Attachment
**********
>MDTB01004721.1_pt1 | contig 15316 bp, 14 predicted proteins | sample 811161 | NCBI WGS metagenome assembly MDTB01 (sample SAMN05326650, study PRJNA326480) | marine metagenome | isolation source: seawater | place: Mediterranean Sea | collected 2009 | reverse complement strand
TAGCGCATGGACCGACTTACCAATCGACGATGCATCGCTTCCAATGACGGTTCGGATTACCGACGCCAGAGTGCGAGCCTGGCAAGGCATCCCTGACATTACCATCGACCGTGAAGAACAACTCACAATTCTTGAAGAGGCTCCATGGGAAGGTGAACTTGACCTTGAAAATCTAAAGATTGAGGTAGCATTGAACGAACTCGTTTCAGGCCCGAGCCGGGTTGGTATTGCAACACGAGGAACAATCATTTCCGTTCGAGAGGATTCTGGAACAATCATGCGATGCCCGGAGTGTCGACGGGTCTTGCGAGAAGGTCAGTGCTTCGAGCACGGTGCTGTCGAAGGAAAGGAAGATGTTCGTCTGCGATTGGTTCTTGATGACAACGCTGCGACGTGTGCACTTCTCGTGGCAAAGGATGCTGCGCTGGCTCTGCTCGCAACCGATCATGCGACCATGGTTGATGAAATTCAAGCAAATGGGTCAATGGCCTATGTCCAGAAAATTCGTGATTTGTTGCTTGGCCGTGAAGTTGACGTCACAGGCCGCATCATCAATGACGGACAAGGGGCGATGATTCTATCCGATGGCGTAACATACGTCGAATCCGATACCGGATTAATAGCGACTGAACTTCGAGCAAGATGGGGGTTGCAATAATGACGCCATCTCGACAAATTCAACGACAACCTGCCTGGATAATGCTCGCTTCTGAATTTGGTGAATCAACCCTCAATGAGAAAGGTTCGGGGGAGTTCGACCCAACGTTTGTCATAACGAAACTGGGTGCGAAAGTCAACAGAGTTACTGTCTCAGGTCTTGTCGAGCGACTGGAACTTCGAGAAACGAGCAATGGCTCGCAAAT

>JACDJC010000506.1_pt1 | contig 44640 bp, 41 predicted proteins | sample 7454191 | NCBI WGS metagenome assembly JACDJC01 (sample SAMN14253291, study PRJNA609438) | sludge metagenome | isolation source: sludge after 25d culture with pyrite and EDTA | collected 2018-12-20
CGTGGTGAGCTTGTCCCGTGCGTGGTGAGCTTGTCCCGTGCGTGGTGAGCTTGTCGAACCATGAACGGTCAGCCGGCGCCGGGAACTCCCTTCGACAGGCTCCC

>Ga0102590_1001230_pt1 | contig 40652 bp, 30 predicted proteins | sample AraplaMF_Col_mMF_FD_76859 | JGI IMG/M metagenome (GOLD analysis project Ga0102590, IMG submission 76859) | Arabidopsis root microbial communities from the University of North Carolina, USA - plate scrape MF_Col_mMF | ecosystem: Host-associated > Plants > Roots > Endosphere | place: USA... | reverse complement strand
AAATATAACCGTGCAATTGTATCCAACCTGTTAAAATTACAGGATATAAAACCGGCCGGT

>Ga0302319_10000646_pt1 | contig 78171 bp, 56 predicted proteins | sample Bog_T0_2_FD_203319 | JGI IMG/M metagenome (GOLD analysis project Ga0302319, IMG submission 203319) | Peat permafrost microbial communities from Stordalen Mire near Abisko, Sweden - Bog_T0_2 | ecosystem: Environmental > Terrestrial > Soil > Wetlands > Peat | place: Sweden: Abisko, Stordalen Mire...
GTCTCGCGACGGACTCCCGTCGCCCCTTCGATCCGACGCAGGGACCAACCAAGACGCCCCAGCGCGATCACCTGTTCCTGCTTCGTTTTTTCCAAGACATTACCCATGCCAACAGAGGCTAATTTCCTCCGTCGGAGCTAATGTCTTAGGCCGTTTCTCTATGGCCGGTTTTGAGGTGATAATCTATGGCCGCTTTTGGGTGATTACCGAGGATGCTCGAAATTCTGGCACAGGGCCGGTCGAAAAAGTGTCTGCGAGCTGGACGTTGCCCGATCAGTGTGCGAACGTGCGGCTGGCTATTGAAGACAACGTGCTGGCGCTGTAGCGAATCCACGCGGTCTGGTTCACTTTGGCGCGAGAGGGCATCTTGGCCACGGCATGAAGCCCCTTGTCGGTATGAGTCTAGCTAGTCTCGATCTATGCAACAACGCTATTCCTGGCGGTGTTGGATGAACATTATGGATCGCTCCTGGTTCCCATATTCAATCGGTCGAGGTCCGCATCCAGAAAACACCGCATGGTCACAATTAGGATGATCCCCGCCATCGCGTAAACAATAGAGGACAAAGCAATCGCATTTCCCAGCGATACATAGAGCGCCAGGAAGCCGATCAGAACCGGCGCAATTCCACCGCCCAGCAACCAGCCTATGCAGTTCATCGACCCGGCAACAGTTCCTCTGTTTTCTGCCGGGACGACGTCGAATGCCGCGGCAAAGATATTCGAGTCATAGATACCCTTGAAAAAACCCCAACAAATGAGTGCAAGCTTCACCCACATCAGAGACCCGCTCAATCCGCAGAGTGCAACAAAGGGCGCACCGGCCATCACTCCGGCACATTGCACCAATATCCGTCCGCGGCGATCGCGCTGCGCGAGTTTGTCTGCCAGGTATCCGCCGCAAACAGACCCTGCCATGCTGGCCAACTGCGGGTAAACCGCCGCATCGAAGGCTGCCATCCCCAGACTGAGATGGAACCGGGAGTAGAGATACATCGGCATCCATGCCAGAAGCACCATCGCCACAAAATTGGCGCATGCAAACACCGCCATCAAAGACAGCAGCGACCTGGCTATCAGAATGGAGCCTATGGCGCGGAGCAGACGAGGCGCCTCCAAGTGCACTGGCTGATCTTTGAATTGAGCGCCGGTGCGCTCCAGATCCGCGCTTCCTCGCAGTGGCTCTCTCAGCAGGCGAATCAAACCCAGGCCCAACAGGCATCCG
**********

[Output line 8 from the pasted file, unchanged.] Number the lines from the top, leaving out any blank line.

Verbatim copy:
GTCTCGCGACGGACTCCCGTCGCCCCTTCGATCCGACGCAGGGACCAACCAAGACGCCCCAGCGCGATCACCTGTTCCTGCTTCGTTTTTTCCAAGACATTACCCATGCCAACAGAGGCTAATTTCCTCCGTCGGAGCTAATGTCTTAGGCCGTTTCTCTATGGCCGGTTTTGAGGTGATAATCTATGGCCGCTTTTGGGTGATTACCGAGGATGCTCGAAATTCTGGCACAGGGCCGGTCGAAAAAGTGTCTGCGAGCTGGACGTTGCCCGATCAGTGTGCGAACGTGCGGCTGGCTATTGAAGACAACGTGCTGGCGCTGTAGCGAATCCACGCGGTCTGGTTCACTTTGGCGCGAGAGGGCATCTTGGCCACGGCATGAAGCCCCTTGTCGGTATGAGTCTAGCTAGTCTCGATCTATGCAACAACGCTATTCCTGGCGGTGTTGGATGAACATTATGGATCGCTCCTGGTTCCCATATTCAATCGGTCGAGGTCCGCATCCAGAAAACACCGCATGGTCACAATTAGGATGATCCCCGCCATCGCGTAAACAATAGAGGACAAAGCAATCGCATTTCCCAGCGATACATAGAGCGCCAGGAAGCCGATCAGAACCGGCGCAATTCCACCGCCCAGCAACCAGCCTATGCAGTTCATCGACCCGGCAACAGTTCCTCTGTTTTCTGCCGGGACGACGTCGAATGCCGCGGCAAAGATATTCGAGTCATAGATACCCTTGAAAAAACCCCAACAAATGAGTGCAAGCTTCACCCACATCAGAGACCCGCTCAATCCGCAGAGTGCAACAAAGGGCGCACCGGCCATCACTCCGGCACATTGCACCAATATCCGTCCGCGGCGATCGCGCTGCGCGAGTTTGTCTGCCAGGTATCCGCCGCAAACAGACCCTGCCATGCTGGCCAACTGCGGGTAAACCGCCGCATCGAAGGCTGCCATCCCCAGACTGAGATGGAACCGGGAGTAGAGATACATCGGCATCCATGCCAGAAGCACCATCGCCACAAAATTGGCGCATGCAAACACCGCCATCAAAGACAGCAGCGACCTGGCTATCAGAATGGAGCCTATGGCGCGGAGCAGACGAGGCGCCTCCAAGTGCACTGGCTGATCTTTGAATTGAGCGCCGGTGCGCTCCAGATCCGCGCTTCCTCGCAGTGGCTCTCTCAGCAGGCGAATCAAACCCAGGCCCAACAGGCATCCG